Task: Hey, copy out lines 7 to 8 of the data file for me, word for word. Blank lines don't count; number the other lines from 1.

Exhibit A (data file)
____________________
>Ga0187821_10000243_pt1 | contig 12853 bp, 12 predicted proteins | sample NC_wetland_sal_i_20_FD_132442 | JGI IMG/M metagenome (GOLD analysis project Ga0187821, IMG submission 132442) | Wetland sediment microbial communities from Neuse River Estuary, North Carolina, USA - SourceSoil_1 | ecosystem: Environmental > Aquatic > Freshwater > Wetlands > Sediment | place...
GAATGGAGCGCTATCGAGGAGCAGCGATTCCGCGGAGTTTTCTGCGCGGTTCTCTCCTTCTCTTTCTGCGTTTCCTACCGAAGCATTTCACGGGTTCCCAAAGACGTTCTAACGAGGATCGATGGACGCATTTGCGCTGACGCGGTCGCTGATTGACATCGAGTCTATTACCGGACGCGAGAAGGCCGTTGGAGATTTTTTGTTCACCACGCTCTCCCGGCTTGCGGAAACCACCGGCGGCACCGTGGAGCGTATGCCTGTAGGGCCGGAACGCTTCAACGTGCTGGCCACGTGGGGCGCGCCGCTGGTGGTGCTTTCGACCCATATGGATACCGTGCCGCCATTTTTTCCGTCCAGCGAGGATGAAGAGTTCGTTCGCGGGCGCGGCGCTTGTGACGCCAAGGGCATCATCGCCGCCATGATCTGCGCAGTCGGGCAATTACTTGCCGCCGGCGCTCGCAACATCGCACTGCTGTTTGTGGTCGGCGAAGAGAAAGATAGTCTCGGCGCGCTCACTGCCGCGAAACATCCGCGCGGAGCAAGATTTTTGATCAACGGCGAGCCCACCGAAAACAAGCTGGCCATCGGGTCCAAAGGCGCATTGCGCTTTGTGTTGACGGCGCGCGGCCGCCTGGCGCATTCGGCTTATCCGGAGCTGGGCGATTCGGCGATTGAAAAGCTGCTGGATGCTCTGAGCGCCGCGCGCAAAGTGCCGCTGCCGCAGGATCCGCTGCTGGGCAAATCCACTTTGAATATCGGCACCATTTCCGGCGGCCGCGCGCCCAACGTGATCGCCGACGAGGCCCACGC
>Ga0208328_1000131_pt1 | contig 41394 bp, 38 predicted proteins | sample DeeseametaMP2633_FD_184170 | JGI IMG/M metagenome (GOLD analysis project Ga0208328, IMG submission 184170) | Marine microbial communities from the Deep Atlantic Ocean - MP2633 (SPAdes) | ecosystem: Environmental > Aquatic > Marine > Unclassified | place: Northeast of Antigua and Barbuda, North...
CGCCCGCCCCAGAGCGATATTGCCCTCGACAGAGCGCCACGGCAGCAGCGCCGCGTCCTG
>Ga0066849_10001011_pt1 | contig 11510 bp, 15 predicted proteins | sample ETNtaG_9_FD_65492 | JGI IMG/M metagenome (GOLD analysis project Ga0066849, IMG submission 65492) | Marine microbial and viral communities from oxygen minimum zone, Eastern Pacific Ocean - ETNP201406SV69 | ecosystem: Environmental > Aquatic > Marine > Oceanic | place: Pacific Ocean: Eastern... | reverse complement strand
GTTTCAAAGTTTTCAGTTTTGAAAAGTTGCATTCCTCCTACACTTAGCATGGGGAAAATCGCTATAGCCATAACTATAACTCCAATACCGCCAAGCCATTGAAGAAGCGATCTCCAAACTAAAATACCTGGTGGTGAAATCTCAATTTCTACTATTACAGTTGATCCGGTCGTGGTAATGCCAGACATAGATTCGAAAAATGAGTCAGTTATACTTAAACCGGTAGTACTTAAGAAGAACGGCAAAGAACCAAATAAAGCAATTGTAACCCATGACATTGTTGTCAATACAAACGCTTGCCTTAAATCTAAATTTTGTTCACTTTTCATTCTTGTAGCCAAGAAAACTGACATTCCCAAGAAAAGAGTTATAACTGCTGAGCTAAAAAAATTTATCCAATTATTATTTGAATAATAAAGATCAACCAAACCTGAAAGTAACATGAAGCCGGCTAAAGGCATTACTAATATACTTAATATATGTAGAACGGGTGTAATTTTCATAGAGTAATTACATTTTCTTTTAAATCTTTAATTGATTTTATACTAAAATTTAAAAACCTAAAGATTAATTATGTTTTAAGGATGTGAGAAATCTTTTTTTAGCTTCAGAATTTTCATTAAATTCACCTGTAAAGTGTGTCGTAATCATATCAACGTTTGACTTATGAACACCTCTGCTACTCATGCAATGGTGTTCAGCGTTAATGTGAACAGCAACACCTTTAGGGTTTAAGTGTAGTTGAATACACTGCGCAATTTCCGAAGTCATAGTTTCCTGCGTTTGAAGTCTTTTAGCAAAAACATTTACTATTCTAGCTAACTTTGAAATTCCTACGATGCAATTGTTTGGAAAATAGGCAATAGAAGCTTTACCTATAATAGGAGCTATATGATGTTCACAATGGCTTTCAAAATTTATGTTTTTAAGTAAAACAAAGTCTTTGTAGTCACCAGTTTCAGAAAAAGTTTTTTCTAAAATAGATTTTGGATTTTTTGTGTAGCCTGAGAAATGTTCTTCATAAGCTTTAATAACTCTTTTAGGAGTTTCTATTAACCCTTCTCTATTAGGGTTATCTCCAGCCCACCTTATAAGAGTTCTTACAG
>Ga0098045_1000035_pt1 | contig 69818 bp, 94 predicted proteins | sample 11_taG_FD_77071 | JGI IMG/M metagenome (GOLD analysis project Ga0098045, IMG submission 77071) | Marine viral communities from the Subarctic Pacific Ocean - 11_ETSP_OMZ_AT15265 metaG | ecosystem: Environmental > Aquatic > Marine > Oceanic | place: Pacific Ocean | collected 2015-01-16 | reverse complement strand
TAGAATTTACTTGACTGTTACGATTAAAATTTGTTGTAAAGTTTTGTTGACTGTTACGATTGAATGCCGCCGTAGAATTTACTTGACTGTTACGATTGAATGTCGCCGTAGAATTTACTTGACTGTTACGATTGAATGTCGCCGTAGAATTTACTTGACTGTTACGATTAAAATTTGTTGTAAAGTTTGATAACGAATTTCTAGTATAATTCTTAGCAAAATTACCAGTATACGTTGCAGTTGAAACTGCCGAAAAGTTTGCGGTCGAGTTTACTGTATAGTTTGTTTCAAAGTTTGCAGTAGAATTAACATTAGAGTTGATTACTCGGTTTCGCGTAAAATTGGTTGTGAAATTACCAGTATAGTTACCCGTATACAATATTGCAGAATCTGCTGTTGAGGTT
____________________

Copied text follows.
>Ga0098045_1000035_pt1 | contig 69818 bp, 94 predicted proteins | sample 11_taG_FD_77071 | JGI IMG/M metagenome (GOLD analysis project Ga0098045, IMG submission 77071) | Marine viral communities from the Subarctic Pacific Ocean - 11_ETSP_OMZ_AT15265 metaG | ecosystem: Environmental > Aquatic > Marine > Oceanic | place: Pacific Ocean | collected 2015-01-16 | reverse complement strand
TAGAATTTACTTGACTGTTACGATTAAAATTTGTTGTAAAGTTTTGTTGACTGTTACGATTGAATGCCGCCGTAGAATTTACTTGACTGTTACGATTGAATGTCGCCGTAGAATTTACTTGACTGTTACGATTGAATGTCGCCGTAGAATTTACTTGACTGTTACGATTAAAATTTGTTGTAAAGTTTGATAACGAATTTCTAGTATAATTCTTAGCAAAATTACCAGTATACGTTGCAGTTGAAACTGCCGAAAAGTTTGCGGTCGAGTTTACTGTATAGTTTGTTTCAAAGTTTGCAGTAGAATTAACATTAGAGTTGATTACTCGGTTTCGCGTAAAATTGGTTGTGAAATTACCAGTATAGTTACCCGTATACAATATTGCAGAATCTGCTGTTGAGGTT